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Institution

Indian Institute of Technology Bombay

EducationMumbai, India
About: Indian Institute of Technology Bombay is a education organization based out in Mumbai, India. It is known for research contribution in the topics: Population & Thin film. The organization has 16756 authors who have published 33588 publications receiving 570559 citations.


Papers
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Journal ArticleDOI
TL;DR: In this paper, the authors provided an assessment of black-carbon climate forcing that is comprehensive in its inclusion of all known and relevant processes and that is quantitative in providing best estimates and uncertainties of the main forcing terms: direct solar absorption; influence on liquid, mixed phase, and ice clouds; and deposition on snow and ice.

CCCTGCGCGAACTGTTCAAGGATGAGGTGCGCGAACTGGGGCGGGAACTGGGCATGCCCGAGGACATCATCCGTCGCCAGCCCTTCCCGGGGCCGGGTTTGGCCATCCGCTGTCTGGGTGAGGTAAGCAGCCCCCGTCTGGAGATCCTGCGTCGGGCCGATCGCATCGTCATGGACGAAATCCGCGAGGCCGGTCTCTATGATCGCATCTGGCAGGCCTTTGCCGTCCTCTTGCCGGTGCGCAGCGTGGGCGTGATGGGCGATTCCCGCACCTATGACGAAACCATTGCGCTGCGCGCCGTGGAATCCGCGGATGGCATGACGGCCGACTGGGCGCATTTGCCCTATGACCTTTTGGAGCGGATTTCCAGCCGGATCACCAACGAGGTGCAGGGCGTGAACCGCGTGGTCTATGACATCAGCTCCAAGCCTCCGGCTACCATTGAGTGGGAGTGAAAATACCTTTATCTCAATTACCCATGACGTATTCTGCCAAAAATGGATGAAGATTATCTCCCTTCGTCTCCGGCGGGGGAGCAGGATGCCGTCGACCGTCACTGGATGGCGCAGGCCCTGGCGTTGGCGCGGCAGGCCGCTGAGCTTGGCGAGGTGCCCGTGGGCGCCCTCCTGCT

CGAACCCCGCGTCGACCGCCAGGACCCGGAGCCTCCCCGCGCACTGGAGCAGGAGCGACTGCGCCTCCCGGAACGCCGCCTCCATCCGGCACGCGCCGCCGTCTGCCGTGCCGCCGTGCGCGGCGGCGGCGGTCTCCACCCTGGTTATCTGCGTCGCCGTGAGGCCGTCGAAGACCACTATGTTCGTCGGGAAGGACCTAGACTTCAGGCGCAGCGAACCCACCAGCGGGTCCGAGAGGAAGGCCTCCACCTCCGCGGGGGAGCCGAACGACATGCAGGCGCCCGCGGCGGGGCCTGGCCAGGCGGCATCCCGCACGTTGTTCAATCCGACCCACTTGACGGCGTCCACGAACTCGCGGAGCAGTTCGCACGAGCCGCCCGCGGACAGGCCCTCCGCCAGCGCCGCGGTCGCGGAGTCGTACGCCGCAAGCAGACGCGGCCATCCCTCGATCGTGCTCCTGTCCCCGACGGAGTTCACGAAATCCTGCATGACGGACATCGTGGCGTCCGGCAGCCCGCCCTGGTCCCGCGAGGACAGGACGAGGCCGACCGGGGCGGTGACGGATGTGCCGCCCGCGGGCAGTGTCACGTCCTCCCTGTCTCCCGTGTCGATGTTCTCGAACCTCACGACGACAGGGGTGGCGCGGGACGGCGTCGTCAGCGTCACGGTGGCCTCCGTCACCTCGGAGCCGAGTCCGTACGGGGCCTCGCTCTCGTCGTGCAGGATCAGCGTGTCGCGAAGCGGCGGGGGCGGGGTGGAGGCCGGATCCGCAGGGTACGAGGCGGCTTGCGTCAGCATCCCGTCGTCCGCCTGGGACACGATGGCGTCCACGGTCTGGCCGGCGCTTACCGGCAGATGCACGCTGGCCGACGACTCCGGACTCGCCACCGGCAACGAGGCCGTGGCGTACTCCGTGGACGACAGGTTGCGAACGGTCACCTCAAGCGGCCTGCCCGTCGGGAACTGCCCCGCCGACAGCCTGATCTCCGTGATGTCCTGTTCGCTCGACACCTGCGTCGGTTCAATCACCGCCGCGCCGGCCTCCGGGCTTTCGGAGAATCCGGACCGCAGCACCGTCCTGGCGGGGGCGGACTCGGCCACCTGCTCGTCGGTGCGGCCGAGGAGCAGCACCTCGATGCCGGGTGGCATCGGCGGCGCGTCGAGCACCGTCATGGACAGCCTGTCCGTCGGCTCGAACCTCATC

Abstract: Black carbon aerosol plays a unique and important role in Earth's climate system. Black carbon is a type of carbonaceous material with a unique combination of physical properties. This assessment provides an evaluation of black-carbon climate forcing that is comprehensive in its inclusion of all known and relevant processes and that is quantitative in providing best estimates and uncertainties of the main forcing terms: direct solar absorption; influence on liquid, mixed phase, and ice clouds; and deposition on snow and ice. These effects are calculated with climate models, but when possible, they are evaluated with both microphysical measurements and field observations. Predominant sources are combustion related, namely, fossil fuels for transportation, solid fuels for industrial and residential uses, and open burning of biomass. Total global emissions of black carbon using bottom-up inventory methods are 7500 Gg yr−1 in the year 2000 with an uncertainty range of 2000 to 29000. However, global atmospheric absorption attributable to black carbon is too low in many models and should be increased by a factor of almost 3. After this scaling, the best estimate for the industrial-era (1750 to 2005) direct radiative forcing of atmospheric black carbon is +0.71 W m−2 with 90% uncertainty bounds of (+0.08, +1.27) W m−2. Total direct forcing by all black carbon sources, without subtracting the preindustrial background, is estimated as +0.88 (+0.17, +1.48) W m−2. Direct radiative forcing alone does not capture important rapid adjustment mechanisms. A framework is described and used for quantifying climate forcings, including rapid adjustments. The best estimate of industrial-era climate forcing of black carbon through all forcing mechanisms, including clouds and cryosphere forcing, is +1.1 W m−2 with 90% uncertainty bounds of +0.17 to +2.1 W m−2. Thus, there is a very high probability that black carbon emissions, independent of co-emitted species, have a positive forcing and warm the climate. We estimate that black carbon, with a total climate forcing of +1.1 W m−2, is the second most important human emission in terms of its climate forcing in the present-day atmosphere; only carbon dioxide is estimated to have a greater forcing. Sources that emit black carbon also emit other short-lived species that may either cool or warm climate. Climate forcings from co-emitted species are estimated and used in the framework described herein. When the principal effects of short-lived co-emissions, including cooling agents such as sulfur dioxide, are included in net forcing, energy-related sources (fossil fuel and biofuel) have an industrial-era climate forcing of +0.22 (−0.50 to +1.08) W m−2 during the first year after emission. For a few of these sources, such as diesel engines and possibly residential biofuels, warming is strong enough that eliminating all short-lived emissions from these sources would reduce net climate forcing (i.e., produce cooling). When open burning emissions, which emit high levels of organic matter, are included in the total, the best estimate of net industrial-era climate forcing by all short-lived species from black-carbon-rich sources becomes slightly negative (−0.06 W m−2 with 90% uncertainty bounds of −1.45 to +1.29 W m−2). The uncertainties in net climate forcing from black-carbon-rich sources are substantial, largely due to lack of knowledge about cloud interactions with both black carbon and co-emitted organic carbon. In prioritizing potential black-carbon mitigation actions, non-science factors, such as technical feasibility, costs, policy design, and implementation feasibility play important roles. The major sources of black carbon are presently in different stages with regard to the feasibility for near-term mitigation. This assessment, by evaluating the large number and complexity of the associated physical and radiative processes in black-carbon climate forcing, sets a baseline from which to improve future climate forcing estimates.